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Case Concerns the Regulation of Student Speech Off-Campus and on Personal Social Media

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“Student misconduct that involves hate, bias, or prejudice can have a devastating impact on victims and often reverberates across campus and the broader school community."
March 31, 2021

School districts must be able to address legitimately harmful speech such as bullying, harassment, and threats of violence- whether or not it occurs on school grounds - but must be very specific and distinct with their actions to not overextend their authority, an amicus brief filed Wednesday before the U.S. Supreme Court states. The amicus brief asks the court to create a standard that does not prevent schools from responding to off-campus speech that invades a student's right to be safe and to access equal educational opportunity (such as harassment and bullying), while also making clear that certain student off-campus speech, such as student activism, remains protected under the First Amendment.

“Student misconduct that involves hate, bias, or prejudice can have a devastating impact on victims and often reverberates across campus and the broader school community,” said Paul Castillo, counsel and students’ rights strategist at Lambda Legal.

The amicus brief was filed in support of the student in B.L. vs. Mahanoy Area School District, and submitted by the Lawyers’ Committee for Civil Rights Under Law, the National Women’s Law Center, Lambda Legal, pro-bono counsel Ropes & Gray LLP and more than thirty other organizations. The case involves a 14-year-old high school student who was suspended from the school’s cheerleading team for using expletives on her personal social media after she failed to make the varsity team. The post occurred on the student’s Snapchat, off school grounds, on a weekend, and did not mention the school. The two courts below ruled that her school violated her First Amendment rights.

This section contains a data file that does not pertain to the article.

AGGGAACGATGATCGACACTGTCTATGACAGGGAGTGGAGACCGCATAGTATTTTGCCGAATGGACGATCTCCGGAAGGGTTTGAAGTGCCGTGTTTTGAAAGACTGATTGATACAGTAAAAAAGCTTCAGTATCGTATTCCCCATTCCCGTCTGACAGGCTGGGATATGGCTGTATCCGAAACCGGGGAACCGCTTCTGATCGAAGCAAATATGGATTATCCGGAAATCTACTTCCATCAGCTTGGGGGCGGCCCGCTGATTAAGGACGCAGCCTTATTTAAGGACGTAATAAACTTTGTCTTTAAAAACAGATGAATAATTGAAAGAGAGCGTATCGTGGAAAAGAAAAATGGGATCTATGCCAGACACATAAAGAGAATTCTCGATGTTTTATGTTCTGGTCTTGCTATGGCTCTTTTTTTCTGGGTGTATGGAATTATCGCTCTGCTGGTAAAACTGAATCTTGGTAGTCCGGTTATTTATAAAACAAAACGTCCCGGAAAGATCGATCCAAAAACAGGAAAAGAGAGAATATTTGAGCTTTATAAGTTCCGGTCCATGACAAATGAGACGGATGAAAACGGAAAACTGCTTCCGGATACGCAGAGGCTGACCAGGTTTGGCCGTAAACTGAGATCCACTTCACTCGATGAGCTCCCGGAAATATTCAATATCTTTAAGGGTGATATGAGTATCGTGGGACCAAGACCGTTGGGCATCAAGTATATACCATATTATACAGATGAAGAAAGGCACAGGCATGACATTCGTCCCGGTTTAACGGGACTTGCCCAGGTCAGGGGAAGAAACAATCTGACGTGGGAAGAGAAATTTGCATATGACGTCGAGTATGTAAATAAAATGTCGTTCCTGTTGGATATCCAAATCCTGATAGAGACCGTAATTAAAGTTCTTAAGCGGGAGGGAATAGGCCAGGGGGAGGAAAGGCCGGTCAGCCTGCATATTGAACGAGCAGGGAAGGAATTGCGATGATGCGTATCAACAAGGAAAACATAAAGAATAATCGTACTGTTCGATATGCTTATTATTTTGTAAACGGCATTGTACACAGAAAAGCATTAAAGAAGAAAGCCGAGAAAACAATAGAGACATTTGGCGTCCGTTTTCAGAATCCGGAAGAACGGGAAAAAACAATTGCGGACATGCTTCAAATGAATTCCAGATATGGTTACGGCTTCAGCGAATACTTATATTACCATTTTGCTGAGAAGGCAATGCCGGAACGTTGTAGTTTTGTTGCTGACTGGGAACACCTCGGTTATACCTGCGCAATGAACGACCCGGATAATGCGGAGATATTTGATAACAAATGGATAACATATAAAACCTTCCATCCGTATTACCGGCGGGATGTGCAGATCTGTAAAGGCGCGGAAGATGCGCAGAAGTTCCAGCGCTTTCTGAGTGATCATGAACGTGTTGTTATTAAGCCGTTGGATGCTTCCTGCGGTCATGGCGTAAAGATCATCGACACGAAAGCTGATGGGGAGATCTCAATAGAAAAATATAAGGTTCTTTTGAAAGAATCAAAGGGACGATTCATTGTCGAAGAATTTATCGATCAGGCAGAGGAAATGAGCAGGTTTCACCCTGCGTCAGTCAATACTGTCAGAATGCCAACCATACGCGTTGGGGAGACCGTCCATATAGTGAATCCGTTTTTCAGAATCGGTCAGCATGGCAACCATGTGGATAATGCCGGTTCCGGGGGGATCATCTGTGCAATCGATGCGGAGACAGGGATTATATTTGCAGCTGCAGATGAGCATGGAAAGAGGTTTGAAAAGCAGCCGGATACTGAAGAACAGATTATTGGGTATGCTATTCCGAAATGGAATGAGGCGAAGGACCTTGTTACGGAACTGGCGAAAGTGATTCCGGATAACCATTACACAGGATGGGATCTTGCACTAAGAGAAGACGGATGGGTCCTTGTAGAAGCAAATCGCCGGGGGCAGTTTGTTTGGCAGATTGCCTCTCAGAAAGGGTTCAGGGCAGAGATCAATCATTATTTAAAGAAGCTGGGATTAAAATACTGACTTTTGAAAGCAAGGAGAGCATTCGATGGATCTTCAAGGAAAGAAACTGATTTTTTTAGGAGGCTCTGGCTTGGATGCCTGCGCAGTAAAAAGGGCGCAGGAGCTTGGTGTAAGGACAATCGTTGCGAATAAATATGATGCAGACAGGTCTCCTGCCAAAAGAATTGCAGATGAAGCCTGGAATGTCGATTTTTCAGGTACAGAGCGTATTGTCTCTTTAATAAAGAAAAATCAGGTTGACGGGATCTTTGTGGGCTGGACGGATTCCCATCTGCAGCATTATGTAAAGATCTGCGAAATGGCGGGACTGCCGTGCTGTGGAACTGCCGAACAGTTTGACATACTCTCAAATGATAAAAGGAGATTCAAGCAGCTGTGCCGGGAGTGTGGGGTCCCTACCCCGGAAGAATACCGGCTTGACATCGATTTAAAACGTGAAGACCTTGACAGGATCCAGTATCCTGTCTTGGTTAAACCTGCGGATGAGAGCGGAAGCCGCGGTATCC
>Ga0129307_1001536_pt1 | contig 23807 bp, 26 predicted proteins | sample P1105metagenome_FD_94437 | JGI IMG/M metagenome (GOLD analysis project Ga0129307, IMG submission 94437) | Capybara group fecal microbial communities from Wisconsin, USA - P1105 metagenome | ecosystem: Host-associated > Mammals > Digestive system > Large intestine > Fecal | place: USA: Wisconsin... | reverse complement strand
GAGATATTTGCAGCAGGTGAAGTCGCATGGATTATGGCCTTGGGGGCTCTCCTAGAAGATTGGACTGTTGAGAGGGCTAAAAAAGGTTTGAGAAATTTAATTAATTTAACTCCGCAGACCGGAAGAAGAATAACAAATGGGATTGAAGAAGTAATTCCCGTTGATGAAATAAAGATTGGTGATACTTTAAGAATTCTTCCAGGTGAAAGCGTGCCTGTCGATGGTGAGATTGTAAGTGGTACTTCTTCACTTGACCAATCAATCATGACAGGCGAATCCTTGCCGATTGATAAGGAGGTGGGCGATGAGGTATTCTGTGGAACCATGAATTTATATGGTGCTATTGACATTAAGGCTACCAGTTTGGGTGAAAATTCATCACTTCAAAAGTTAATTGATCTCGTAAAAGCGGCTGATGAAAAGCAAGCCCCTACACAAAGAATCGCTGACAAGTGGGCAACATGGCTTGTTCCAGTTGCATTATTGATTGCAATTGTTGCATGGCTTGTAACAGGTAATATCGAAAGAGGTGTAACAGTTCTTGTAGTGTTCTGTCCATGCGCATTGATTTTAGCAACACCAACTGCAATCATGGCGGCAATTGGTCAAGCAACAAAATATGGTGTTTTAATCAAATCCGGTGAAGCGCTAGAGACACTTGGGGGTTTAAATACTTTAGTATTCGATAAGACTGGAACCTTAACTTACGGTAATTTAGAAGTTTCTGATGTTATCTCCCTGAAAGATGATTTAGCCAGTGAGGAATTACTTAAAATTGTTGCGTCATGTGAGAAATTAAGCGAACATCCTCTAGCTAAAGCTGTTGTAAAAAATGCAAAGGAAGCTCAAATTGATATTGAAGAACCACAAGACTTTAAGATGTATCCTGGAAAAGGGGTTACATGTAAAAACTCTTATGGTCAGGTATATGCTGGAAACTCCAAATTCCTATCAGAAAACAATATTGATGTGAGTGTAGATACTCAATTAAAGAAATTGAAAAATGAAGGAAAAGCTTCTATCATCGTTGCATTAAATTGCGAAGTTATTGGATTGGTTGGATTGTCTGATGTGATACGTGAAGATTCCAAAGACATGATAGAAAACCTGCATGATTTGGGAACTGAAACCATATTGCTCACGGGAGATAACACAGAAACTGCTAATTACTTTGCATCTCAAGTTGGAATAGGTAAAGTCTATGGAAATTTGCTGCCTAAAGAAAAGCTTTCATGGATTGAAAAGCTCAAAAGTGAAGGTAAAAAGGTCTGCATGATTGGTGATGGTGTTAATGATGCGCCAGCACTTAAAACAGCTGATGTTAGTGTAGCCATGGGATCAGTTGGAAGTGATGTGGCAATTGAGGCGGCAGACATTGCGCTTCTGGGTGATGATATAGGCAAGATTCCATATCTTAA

“Schools should not have to question whether they can effectively respond to bullying, harassment, and threats within the school community that target any student based on the student’s identity, regardless of whether such conduct occurs on campus or during school hours. This is especially true for LGBTQ youth and young adults, who disproportionately face such attacks based on their sexual orientation and gender identity. Simply put, the law must permit schools to address off-campus bullying to foster a safe, supportive and inclusive educational environment while at the same time ensuring that students maintain robust First Amendment protections, which can be particularly important for LGBTQ students. Schools too often discipline LGBTQ students unfairly, especially girls and students of color, simply for engaging in coming-out speech or for expressing who they are.” Castillo, from Lambda Legal added.